In 1949 the most familiar scene in Argentina was the one played out
almost daily at the Ministry of Labor in Buenos Aires. There, under the glare of
camera lights, a former radio star and movie actress, now the most powerful
woman in South America, would enter her office past a crush of adoring,
impoverished women and children. Evita Peron, the wife of President Juan Peron,
would sit at her desk and begin one of the great rituals of Peronism, the
political movement she and her husband created. It was a pageant that sustained
them in power. She would patiently listen to the stories of the poor, then reach
into her desk to pull out some money. Or she would turn to a minister and ask
that a house be built. She would caress filthy children. She would kiss lepers,
just as the saints had done. To many Argentines, Evita Peron was a flesh-and-
blood saint; later, 40,000 of them would write to the pope attesting to her
She was born on May 7, 1919, in Los Toldos, and baptized Maria Eva, but
everyone called her Evita. Her father abandoned the family shortly after her
birth. Fifteen years of poverty followed and, in early 1935, the young Evita
fled her stifling existence to go to Buenos Aires. Perhaps, as some have said,
she fell in love with a tango singer who was passing through.
She wanted to be an actress, and in the next few years supported herself
with bit parts, photo sessions for titillating magazines and stints as an
attractive judge of tango competitions. She began frequenting the offices of a
movie magazine, talking herself up for mention in its pages. When, in 1939, she
was hired as an actress in a radio company, she discovered a talent for playing
heroines in the fantasy world of radio soap opera.
This was a period of political uncertainty in Argentina, yet few people
were prepared for the military coup that took place in June 1943. Among the many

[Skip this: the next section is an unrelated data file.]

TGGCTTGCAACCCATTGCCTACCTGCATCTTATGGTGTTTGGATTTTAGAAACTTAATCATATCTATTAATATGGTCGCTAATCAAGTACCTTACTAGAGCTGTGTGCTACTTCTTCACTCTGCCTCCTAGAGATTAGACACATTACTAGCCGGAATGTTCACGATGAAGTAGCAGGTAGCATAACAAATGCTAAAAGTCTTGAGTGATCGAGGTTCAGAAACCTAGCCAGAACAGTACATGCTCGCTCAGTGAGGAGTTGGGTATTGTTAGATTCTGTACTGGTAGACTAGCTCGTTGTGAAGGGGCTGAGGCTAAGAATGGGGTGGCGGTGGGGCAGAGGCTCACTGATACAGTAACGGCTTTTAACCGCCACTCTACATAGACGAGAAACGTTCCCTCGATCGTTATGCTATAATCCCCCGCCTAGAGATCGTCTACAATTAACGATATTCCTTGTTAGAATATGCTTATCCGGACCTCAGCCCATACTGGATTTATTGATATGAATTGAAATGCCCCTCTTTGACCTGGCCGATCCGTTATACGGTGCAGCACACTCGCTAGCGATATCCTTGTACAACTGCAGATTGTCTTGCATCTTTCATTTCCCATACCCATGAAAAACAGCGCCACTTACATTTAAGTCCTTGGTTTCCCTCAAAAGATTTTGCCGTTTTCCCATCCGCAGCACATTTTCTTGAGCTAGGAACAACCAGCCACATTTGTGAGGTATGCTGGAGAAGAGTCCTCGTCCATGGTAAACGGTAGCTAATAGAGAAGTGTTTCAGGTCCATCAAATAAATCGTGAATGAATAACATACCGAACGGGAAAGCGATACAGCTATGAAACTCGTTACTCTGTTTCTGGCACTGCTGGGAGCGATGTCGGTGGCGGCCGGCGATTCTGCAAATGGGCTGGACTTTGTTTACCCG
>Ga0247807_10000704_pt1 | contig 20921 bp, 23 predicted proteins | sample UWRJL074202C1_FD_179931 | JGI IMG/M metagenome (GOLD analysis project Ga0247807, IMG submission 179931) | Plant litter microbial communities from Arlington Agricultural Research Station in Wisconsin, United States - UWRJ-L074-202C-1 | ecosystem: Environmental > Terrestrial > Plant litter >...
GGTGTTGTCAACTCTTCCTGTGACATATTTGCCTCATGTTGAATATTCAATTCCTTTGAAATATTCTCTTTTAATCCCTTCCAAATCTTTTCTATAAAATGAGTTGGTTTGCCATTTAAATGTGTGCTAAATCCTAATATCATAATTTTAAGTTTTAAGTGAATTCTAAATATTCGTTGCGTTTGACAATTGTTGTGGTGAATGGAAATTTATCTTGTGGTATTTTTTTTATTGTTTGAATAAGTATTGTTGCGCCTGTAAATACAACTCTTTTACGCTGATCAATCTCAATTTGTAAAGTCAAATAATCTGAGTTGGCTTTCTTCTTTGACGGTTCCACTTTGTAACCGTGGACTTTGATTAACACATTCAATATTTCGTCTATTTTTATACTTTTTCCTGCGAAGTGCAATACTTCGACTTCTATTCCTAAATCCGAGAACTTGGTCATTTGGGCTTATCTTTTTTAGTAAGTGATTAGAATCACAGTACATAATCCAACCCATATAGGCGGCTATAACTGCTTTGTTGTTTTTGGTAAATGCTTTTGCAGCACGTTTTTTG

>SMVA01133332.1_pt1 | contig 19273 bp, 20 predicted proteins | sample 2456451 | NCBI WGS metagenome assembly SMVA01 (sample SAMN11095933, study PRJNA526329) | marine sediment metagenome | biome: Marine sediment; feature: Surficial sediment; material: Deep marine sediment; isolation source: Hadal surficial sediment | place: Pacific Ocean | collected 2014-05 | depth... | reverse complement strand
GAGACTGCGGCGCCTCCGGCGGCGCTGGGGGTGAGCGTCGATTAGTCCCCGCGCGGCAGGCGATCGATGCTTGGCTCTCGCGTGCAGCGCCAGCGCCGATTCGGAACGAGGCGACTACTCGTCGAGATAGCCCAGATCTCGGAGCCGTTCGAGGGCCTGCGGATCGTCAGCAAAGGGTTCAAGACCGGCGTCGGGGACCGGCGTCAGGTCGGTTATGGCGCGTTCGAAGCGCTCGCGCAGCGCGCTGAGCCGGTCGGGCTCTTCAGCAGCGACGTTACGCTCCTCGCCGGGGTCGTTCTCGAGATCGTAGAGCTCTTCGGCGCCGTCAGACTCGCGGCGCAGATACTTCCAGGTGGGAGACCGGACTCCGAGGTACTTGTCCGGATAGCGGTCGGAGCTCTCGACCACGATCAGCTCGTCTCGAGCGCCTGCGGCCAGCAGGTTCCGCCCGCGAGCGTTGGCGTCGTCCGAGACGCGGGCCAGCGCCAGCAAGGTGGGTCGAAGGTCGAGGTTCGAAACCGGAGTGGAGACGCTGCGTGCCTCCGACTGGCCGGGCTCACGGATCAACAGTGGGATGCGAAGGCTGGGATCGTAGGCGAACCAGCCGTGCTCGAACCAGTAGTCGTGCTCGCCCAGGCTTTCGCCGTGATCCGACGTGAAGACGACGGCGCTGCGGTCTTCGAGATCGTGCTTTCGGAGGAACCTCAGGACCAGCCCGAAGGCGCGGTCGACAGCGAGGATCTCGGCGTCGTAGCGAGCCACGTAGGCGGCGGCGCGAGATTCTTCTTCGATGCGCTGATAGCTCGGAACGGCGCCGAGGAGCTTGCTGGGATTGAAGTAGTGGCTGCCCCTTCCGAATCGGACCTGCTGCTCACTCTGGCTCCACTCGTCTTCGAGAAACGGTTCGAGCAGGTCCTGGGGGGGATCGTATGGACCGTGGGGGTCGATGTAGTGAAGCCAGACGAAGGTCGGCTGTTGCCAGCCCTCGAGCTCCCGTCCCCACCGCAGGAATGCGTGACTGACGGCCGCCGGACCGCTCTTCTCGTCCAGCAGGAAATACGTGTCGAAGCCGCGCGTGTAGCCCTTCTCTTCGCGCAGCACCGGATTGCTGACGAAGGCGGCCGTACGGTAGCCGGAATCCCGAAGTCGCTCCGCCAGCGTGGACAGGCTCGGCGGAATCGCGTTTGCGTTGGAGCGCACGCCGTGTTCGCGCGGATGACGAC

measures instituted by the new government was the censorship of radio soap
operas. Quickly adapting to the new environment, Evita approached the officer in
charge of allocating airtime, Colonel Anibal Imbert. She seduced him, and Imbert
approved a new project Evita had in mind, a radio series called Heroines of
History. Years later, people would say that Evita had been...
... middle of paper ...
...cancer had spread. In
June 1952, Peron's congress named Evita the Spiritual Leader of the Nation. Her
own final contribution to that deification came in her will, in which she wrote
that she wanted "the poor, the old, the children, and the workers to continue
writing to me as they did in my lifetime." She died on July 26, 1952, at the age
A specialist was brought in to embalm the body and make it "definitively
incorruptible." Evita's body lay in state for 13 days-and even then the crowds
showed no sign of diminishing.
In the decades that followed, Peronism continued to occupy a place in
Argentine political life, taking the form mainly of anti-government terrorism.
In 1971, after a number of demands by terrorists, the Argentine government
agreed to return Evita's body. It was shipped to Peron in Spain.
That year, Peron was allowed to return to Argentina; two years later he
was president again. He died in office, and it was his wife and successor,
Isabel, who brought Evita's body back to Argentina, in the hope that the aura of
a saint would again dazzle the public.
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